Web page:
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Dec 2, 2014 | Updated Jun 11, 2024

Fundamental Dimensions of Contrast

Designers know that using contrast is an effective way to direct attention to a specific design element. But what makes it so effective?

Designers know that using contrast is an effective way to direct attention to a specific design element. But what makes it so effective?

Recently at Blink in one of our weekly knowledge shares I shared some research from neuroscience and cognitive psychology that helps answer this question.

Certain dimensions of contrast are particularly effective at directing attention because our brains are wired to quickly differentiate elements that differ along these dimensions.

There are four fundamental dimensions of contrast that our brains quickly differentiate:

  1. Color
  2. Orientation
  3. Size
  4. Motion

Our brains contain neurons, or brain cells, in the visual cortex that are tuned to one or more of these fundamental elements of contrast.1, 2

For example, research has shown there are neurons in the cat’s visual cortex that preferentially respond to lines of specific orientations. One neuron in the visual cortex may respond when an animal looks at vertical lines, while another might respond best when an animal looks at horizontal lines.1

Just as some neurons in the primary visual cortex are preferentially responsive to specific object orientations, others are responsive to specific object color, size, or direction of motion.

Objects that sufficiently differ along at least one fundamental element of contrast from their surrounding objects can be quickly perceived. They appear to pop-out from the objects surrounding them.3

To achieve this attentional pop-out effect, an object needs to differ by a significant amount from the objects surrounding it.

How much is enough? It depends on the dimension of contrast. For example, along the dimension of orientation, a good rule of thumb is for objects to differ by at least 30 degrees from their surroundings to pop-out3.

Designers can leverage these fundamental dimensions of contrast to draw attention to specific elements of their designs.

To make an object easy to see, differentiate it from other objects along one or more of the fundamental contrast dimensions.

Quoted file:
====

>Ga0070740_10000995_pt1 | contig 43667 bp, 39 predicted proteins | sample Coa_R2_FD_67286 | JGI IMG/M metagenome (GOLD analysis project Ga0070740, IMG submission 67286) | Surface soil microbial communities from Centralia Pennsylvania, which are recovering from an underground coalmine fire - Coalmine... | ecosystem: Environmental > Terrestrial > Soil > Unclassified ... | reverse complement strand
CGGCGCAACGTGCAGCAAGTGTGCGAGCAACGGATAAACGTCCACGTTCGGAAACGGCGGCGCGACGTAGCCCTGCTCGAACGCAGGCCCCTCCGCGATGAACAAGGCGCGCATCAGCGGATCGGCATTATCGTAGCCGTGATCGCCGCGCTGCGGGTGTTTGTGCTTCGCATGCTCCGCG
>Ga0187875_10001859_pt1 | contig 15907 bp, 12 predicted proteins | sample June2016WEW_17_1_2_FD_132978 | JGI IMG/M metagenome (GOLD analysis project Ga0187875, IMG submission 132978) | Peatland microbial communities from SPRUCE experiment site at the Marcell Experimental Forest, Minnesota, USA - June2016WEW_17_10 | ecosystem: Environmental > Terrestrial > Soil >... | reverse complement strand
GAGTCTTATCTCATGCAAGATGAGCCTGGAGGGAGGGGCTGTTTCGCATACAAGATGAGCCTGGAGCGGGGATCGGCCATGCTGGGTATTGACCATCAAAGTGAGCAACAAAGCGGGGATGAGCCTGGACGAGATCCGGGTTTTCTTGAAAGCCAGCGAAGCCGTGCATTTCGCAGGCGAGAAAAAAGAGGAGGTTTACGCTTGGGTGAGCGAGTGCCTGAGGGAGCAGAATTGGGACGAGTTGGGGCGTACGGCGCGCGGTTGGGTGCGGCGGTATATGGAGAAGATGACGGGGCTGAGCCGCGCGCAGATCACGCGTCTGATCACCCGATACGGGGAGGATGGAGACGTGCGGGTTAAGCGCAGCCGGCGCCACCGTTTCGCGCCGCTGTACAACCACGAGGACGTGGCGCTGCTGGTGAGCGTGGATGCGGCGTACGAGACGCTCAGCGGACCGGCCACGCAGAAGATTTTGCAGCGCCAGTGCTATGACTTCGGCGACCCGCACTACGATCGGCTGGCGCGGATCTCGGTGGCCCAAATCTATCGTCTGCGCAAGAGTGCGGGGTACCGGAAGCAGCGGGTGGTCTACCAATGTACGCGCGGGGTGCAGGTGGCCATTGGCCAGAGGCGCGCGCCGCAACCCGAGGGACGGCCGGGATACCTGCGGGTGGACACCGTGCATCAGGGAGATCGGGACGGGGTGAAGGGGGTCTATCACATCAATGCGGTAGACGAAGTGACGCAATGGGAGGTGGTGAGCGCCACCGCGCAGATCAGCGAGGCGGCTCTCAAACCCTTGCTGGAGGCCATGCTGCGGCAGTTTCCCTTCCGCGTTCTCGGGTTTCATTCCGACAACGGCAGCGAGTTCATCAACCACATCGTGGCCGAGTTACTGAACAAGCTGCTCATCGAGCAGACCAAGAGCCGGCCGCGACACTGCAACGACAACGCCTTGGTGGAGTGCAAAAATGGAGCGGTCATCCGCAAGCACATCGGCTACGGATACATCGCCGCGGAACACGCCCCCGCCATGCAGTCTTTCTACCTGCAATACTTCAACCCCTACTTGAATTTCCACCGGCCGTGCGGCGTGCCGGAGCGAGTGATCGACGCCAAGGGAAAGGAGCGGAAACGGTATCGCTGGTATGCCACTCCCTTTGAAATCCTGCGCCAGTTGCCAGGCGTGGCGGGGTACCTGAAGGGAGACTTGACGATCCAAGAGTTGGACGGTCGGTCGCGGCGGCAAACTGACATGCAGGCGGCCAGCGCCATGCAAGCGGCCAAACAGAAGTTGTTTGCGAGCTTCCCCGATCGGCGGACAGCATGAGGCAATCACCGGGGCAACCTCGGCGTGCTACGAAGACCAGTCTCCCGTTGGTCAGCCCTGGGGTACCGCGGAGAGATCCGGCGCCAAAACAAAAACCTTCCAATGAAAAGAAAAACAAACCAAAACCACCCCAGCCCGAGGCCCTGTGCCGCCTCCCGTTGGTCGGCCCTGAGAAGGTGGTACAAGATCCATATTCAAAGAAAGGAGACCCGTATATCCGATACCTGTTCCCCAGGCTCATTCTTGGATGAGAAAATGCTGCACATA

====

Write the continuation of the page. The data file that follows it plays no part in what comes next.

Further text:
Let’s imagine you’d like to draw attention to three different elements on a home page. One way to do this effectively would be to make each element differ from the background along a different dimension of contrast. For example, one item might be a different color from its surroundings, while another might be larger than the other items on the page, and the third might be the only moving element on the page or might move in the opposite direction of other moving elements.

But contrast isn’t just important for websites.

Effective contrast is particularly important in any situation where a user must locate something quickly. It’s important when searching a map for the fastest route between points or when noticing an alert sign on the road when driving a car.

A great example of a map that effectively leverages the fundamental dimensions of contrast to direct attention is the Washington DC subway map.

Color contrast. In the map, different bright colors are used for different lines, making it easy to locate the subway line you are searching for.

Orientation contrast. The circular stops on the map are easily distinguishable from the subway lines due to contrast in orientation.

Size contrast. The transfer points are easily distinguishable from the other stops through the use of size; they are larger than the other circles on the map.

If you’d like to learn more about the human visual system and how it relates to design, I strongly recommend the excellent book “Visual Thinking for Design” by Colin Ware. It was a big influence on my thinking that contributed to this blog post.

Brian Essex works in user research at Blink UX, joining the team after attaining a Ph.D. in Cognition and Cognitive Neuroscience from Vanderbilt University.


  1. Hubel DH, Wiesel TN (October 1959).“Receptive fields of single neurons in the cat’s striate cortex”. The Journal of Physiology 148 (3): 574–91.
  2. Schluppeck D, Engel SA (2002). “Color opponent neurons in V1: a review and model reconciling results from imaging and single-unit recording”.
  3. Journal of Vision 2 (6): 480-92.Ware C (2008). Visual Thinking for Design. Amsterdam: Elsevier.